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Rebates not option to curb huge power hike

The prime minister is promising to take action against energy companies who don't pass on massive profits to Australian households in the form of savings.

The prime minister is promising to take action against energy companies who don't pass on massive profits to Australian households in the form of savings. Photo: TND

The government says rebates aren’t the answer to soaring electricity prices, despite some calls for them to ease pressure on Australian families.

Retail power prices are expected to rise by 56 per cent over the next two years, while gas prices are also predicted to increase sharply, according to budget forecasts.

Treasurer Jim Chalmers said the rising prices were a large part of the inflationary pressures facing the nation, admitting he didn’t know when people could expect costs to start dropping.

But he said Australia couldn’t even afford rebates, adding they could increase inflationary pressure.

“We’ve seen around the world that these energy rebates do have the capacity to push up inflation and push up interest rates as well, and we don’t want to see that,” Dr Chalmers said.

“There might be other options … around the regulators and what we’re doing in the gas market and there is more work to do with states and others to see if there’s regulatory changes that we can make to take some of the sting out of these price rises.”

But Grattan Institute chief executive Danielle Wood said the “sobering” power forecasts meant the government was likely to have to take meaningful action.

“Any decision they make is going to be challenging, they could move to tighter regulation of prices, that would be a big move,” she said.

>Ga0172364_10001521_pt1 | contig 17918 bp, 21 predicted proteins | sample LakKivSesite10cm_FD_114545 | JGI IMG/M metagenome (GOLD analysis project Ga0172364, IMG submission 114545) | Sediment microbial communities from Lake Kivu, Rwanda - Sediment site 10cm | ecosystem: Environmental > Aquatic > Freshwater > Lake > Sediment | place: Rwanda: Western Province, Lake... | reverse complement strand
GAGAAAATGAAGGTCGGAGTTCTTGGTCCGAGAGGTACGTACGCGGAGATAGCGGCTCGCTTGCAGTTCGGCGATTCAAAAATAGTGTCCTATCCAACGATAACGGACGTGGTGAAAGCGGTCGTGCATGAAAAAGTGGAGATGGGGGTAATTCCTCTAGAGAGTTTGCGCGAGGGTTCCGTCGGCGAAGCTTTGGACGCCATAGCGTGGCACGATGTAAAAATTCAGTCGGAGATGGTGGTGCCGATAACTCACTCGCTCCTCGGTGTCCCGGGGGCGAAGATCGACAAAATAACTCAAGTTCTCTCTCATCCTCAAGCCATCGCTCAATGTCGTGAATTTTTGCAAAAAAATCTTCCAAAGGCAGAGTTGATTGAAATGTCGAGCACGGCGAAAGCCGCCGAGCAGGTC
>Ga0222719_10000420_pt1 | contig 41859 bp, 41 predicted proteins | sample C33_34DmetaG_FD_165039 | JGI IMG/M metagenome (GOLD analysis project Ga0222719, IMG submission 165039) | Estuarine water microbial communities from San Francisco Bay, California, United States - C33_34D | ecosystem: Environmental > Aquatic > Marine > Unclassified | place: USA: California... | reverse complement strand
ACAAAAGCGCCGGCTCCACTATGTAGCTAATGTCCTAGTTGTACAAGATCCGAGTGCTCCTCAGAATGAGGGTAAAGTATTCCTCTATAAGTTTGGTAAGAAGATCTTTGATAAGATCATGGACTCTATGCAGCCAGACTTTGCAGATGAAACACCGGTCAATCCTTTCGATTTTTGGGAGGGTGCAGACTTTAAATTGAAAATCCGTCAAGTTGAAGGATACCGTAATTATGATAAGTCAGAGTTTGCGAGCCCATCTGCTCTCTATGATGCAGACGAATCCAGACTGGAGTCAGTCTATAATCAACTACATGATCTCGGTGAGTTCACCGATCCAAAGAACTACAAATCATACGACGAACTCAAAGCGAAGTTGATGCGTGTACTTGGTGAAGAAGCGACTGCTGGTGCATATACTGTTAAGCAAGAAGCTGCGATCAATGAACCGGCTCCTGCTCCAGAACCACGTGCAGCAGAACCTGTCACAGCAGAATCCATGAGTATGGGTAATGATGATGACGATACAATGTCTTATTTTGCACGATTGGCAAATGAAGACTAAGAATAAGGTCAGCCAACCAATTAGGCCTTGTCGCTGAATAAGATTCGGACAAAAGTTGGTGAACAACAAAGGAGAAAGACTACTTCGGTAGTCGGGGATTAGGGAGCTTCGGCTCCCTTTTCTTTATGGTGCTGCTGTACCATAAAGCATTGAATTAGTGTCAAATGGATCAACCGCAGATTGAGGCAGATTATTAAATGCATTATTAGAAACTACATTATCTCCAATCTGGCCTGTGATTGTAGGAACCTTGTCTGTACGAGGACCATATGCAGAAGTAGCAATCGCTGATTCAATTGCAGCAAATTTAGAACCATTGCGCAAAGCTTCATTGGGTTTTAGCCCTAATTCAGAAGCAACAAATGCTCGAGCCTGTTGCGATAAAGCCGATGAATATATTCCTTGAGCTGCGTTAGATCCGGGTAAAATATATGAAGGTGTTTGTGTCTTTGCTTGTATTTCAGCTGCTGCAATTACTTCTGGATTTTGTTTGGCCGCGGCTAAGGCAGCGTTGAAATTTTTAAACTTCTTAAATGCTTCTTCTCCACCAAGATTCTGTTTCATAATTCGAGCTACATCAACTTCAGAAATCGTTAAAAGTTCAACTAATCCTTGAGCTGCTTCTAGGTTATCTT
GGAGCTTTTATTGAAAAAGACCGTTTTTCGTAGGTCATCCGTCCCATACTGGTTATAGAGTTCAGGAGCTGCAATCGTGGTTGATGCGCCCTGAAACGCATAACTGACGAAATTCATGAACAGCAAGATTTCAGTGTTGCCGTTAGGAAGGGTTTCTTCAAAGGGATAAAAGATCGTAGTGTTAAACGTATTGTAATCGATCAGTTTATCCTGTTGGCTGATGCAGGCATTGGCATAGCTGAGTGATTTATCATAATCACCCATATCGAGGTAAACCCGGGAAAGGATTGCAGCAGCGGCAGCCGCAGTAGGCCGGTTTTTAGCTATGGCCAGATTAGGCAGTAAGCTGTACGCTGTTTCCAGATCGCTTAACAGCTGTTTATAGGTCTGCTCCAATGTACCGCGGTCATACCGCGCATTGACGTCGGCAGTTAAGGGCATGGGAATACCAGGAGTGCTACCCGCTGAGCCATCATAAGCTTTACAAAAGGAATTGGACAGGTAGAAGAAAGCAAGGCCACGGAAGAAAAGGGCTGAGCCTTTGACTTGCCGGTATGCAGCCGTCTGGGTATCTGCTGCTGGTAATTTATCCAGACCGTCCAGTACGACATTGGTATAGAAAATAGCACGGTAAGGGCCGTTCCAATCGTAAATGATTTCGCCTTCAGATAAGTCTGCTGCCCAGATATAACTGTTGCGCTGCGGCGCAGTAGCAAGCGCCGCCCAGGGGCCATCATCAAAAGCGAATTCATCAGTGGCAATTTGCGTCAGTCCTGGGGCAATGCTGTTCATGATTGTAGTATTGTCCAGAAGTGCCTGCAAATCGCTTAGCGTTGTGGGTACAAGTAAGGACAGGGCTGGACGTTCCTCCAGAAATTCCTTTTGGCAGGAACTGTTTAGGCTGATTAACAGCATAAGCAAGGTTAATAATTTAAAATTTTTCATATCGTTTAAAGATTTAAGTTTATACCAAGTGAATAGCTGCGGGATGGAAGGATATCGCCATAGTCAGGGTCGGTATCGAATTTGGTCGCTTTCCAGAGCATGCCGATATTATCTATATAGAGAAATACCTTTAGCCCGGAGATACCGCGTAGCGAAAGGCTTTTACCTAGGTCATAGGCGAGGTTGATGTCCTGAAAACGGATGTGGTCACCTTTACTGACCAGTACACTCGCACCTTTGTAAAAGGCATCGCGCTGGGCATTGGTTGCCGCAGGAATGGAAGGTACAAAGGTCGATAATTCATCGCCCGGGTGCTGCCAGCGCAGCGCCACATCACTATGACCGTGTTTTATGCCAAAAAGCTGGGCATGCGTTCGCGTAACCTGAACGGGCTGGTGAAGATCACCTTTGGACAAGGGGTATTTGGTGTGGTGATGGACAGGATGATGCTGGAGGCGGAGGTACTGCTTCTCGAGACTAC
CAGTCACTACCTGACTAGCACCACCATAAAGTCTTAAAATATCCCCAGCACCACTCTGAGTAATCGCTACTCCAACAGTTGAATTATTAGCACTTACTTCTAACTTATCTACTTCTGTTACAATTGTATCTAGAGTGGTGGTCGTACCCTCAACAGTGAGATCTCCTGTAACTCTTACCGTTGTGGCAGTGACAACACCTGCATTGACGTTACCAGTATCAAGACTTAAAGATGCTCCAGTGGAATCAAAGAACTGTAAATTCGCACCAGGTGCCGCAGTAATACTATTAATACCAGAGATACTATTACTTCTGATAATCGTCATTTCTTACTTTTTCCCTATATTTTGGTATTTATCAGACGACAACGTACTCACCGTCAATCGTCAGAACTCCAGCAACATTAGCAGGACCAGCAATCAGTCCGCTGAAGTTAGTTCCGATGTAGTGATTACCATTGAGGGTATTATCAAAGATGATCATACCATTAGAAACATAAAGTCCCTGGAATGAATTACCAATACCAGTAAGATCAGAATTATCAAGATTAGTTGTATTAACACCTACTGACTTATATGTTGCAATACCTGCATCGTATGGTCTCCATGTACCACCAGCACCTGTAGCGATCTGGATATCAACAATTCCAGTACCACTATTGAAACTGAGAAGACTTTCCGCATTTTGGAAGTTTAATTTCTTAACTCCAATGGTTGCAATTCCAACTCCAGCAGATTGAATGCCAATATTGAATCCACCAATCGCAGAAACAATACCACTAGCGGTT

“They could … follow the lead of some other countries in the world, which is to try and work on the taxation, particularly of super profits, that have been in while prices are very high around the world, and then return some of that to consumers by way of rebates.”

Ms Wood said rebates could be done in a way that wouldn’t add intense inflation pressure.

But Dr Chalmers said climate and environment funding would indirectly bring power prices down.

The budget included $20 billion over 10 years for cheap finance for new electricity transmission links and a $1.9 billion fund to back jobs and emissions cuts in the regions.

“Renewable energy isn’t just cleaner energy, it’s cheaper energy as well,” Dr Chalmers said.

“There is more work to do when it comes to the electricity market, we do understand these electricity prices make it harder for Australians who are already under the pump.”

Prime Minister Anthony Albanese agreed renewable energy was a path to hip-pocket savings.

“Cheaper power bills will come as a result of investment in cheaper energy, that’s just a fact,” he told the ABC.

“And remember the former government actually changed the rules, they introduced a new system to avoid telling the Australian people (about) … that significant increase that occurred in the middle of this year.”

Shadow treasurer Angus Taylor said Labor had broken a series of promises and didn’t have the structures in place to get prices down.

“You’ve got to get more gas supply into the domestic gas networks and you’ve got to get more dispatchable electricity generation in place,” he told Sky News.

“I don’t see anything from Labor that’s going to achieve any of those things, so the situation will get worse and Australians will pay the price.”

Labor’s Powering Australia policy released during the election promised a power bill cut of $275 a year by 2025.

– AAP

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